Everyone should join SwapTree.com and pick up some of my books! There's some quality Judaica on there, folks, among other things. You can see what I have and what I want by clicking here. It's such a snazzy idea -- trading movies, music, books and games. Awesome!
On an unrelated note: If you love cupcakes, let me guide you to the Cupcake Project. There are recipes and delicious photos.
And finally, I think this article is incredibly fascinating. It's about a woman from an Ethiopian Jewish tribe who organized Ethiopian seders at a restaurant in Edgewater here in Chicago over the weekend. I wish I had known about the seders! Argh!
The Jews of Ethiopia, known as Beta Israel or “House of Israel,” are a community with ancient traditions. The earliest reference dates back to the Ninth Century.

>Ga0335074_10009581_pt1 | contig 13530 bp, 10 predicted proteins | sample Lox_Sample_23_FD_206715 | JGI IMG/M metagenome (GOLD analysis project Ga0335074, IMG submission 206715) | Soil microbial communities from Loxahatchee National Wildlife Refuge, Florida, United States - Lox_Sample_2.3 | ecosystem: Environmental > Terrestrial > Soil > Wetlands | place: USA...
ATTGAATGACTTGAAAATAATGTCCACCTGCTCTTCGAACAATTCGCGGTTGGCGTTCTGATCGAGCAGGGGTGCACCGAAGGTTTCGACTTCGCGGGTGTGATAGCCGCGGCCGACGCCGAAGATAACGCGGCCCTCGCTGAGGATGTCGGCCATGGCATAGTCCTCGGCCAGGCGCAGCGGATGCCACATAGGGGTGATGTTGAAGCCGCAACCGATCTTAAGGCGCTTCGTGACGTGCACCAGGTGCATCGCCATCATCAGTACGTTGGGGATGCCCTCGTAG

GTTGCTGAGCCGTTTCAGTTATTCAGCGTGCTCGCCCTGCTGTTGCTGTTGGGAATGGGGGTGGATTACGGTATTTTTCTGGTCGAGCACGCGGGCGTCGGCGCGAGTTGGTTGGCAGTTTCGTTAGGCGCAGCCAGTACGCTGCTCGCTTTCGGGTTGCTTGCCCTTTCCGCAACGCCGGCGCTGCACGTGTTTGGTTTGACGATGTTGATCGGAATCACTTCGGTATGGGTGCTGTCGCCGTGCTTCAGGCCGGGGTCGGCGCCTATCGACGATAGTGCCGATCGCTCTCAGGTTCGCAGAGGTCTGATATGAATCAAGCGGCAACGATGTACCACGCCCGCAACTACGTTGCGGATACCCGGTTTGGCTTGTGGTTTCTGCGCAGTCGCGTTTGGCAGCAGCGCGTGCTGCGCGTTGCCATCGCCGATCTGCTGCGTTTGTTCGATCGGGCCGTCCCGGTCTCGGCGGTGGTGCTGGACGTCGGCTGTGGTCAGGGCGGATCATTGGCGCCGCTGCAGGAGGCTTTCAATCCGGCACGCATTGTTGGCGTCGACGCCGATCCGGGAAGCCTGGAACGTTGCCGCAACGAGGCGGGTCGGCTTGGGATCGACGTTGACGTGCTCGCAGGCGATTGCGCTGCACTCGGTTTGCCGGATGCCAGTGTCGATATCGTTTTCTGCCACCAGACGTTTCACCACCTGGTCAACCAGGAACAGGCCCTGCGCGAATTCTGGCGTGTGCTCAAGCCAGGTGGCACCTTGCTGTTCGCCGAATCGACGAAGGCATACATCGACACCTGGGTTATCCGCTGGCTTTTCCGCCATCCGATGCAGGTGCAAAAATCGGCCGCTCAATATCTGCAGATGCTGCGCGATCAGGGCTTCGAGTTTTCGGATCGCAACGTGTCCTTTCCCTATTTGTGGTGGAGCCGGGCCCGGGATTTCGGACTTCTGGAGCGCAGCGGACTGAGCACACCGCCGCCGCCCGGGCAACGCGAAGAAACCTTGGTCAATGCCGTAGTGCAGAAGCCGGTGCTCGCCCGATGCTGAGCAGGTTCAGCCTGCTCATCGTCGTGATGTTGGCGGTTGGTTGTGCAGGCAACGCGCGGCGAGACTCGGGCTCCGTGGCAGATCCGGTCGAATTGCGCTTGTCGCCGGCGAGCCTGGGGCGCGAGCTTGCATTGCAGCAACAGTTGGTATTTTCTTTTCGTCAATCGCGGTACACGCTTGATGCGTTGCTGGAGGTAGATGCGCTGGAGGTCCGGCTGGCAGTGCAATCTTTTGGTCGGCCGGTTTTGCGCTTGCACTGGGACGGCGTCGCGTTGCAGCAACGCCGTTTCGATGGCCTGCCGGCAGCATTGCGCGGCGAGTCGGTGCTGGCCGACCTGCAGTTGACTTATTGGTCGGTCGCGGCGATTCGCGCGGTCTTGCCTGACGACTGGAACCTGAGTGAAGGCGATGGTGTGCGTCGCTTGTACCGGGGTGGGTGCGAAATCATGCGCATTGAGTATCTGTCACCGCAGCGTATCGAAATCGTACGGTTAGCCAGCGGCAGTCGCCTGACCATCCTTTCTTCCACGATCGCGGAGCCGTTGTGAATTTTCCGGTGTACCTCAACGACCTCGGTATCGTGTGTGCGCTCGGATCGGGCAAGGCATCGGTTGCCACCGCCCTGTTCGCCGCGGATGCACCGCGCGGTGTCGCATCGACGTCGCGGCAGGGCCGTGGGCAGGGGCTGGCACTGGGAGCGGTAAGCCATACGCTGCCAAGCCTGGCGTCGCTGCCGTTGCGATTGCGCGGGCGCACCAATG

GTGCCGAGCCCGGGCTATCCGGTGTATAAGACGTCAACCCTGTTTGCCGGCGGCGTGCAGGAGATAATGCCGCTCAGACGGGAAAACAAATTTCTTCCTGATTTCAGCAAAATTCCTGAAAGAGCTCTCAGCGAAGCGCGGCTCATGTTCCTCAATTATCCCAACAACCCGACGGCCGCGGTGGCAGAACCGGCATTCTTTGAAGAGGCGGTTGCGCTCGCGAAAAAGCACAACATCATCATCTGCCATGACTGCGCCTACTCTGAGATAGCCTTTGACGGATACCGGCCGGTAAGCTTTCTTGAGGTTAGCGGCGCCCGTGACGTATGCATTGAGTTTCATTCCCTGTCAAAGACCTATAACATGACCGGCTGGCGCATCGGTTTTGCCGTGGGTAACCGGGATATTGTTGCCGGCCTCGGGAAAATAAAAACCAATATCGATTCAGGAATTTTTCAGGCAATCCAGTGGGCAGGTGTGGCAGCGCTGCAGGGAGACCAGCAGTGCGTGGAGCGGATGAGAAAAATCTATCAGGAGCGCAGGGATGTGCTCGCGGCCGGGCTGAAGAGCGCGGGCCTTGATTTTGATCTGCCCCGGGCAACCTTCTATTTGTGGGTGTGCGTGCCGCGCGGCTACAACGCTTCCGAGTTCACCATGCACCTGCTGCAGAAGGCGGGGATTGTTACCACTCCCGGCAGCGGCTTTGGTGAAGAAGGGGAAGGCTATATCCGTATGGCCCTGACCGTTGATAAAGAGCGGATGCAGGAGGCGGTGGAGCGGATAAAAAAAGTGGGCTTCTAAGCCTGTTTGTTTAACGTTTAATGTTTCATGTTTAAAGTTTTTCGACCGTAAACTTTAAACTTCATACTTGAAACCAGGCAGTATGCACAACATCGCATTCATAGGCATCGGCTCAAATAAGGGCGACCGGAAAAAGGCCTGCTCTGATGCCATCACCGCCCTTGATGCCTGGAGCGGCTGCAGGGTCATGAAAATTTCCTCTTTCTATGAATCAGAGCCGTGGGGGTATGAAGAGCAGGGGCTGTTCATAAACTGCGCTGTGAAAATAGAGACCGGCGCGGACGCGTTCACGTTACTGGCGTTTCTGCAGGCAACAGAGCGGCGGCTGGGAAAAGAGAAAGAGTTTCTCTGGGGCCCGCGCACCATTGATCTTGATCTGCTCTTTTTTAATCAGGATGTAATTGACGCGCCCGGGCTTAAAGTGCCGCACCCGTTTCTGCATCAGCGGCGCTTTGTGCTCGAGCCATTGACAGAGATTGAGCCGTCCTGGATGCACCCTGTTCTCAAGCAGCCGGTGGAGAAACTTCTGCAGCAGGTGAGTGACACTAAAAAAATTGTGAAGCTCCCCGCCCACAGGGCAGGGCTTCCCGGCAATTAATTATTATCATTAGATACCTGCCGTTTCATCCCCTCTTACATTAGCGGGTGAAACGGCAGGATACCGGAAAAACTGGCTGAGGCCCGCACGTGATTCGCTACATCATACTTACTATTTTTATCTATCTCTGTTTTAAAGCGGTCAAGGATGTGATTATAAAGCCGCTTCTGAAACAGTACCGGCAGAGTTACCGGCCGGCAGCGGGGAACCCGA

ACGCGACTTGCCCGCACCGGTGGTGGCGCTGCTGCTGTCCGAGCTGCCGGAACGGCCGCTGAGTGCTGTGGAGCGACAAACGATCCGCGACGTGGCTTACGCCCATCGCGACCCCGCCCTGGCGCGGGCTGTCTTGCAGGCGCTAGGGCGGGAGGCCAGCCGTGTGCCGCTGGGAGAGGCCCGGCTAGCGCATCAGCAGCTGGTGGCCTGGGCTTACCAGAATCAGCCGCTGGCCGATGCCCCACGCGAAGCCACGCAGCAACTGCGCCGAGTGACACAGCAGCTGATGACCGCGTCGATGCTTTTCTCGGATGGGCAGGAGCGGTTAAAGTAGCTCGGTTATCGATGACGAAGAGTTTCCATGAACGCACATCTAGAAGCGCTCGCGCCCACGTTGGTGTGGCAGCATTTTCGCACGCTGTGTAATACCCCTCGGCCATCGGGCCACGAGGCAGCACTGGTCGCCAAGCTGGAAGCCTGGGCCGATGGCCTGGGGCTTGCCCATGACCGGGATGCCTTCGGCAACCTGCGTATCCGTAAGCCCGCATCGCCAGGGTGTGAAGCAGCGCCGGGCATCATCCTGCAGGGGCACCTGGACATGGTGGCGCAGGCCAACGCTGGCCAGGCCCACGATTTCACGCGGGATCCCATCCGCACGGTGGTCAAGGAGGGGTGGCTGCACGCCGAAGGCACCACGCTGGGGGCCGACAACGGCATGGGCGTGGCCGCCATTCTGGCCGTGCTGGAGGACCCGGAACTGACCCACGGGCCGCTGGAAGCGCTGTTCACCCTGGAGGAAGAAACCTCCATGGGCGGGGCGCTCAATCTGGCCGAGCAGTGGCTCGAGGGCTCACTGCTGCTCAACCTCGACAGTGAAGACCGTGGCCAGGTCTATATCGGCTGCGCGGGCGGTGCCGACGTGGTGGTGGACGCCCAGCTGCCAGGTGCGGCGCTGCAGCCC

Most of Beta Israel no longer lives in Ethiopia though. In the 1970s, the rise of a Marxist government led to civil war and famine spread through the Horn of Africa, leading to a series of historic Israeli airlifts – called operations Moses (1984), Joshua (1985) and Solomon (1991) – to save about 42,000 Ethiopian Jews and take them to safety in Israel.
This exodus from Ethiopia mirrors the exodus of the Israelites from Egypt, and both stories were highlighted in the Seders [Zenash] Beyene hosted. ...
I miss everything,” she said. “I miss my people. I miss my religion.”
In Ethiopia, the Jewish culture was very strong Orthodox, she said. Their customs followed the rules and rituals laid out in the Torah, and are in line with Judaism practiced during the time of Moses.
This is because many Ethiopian Jews believe they are descendants of Moses, since his wife was Ethiopian and his relatives separated from the rest of the Israeli tribes after leaving Egypt. Others believe that they are descendants of Menelik I, the son of King Solomon and the Queen of Sheba.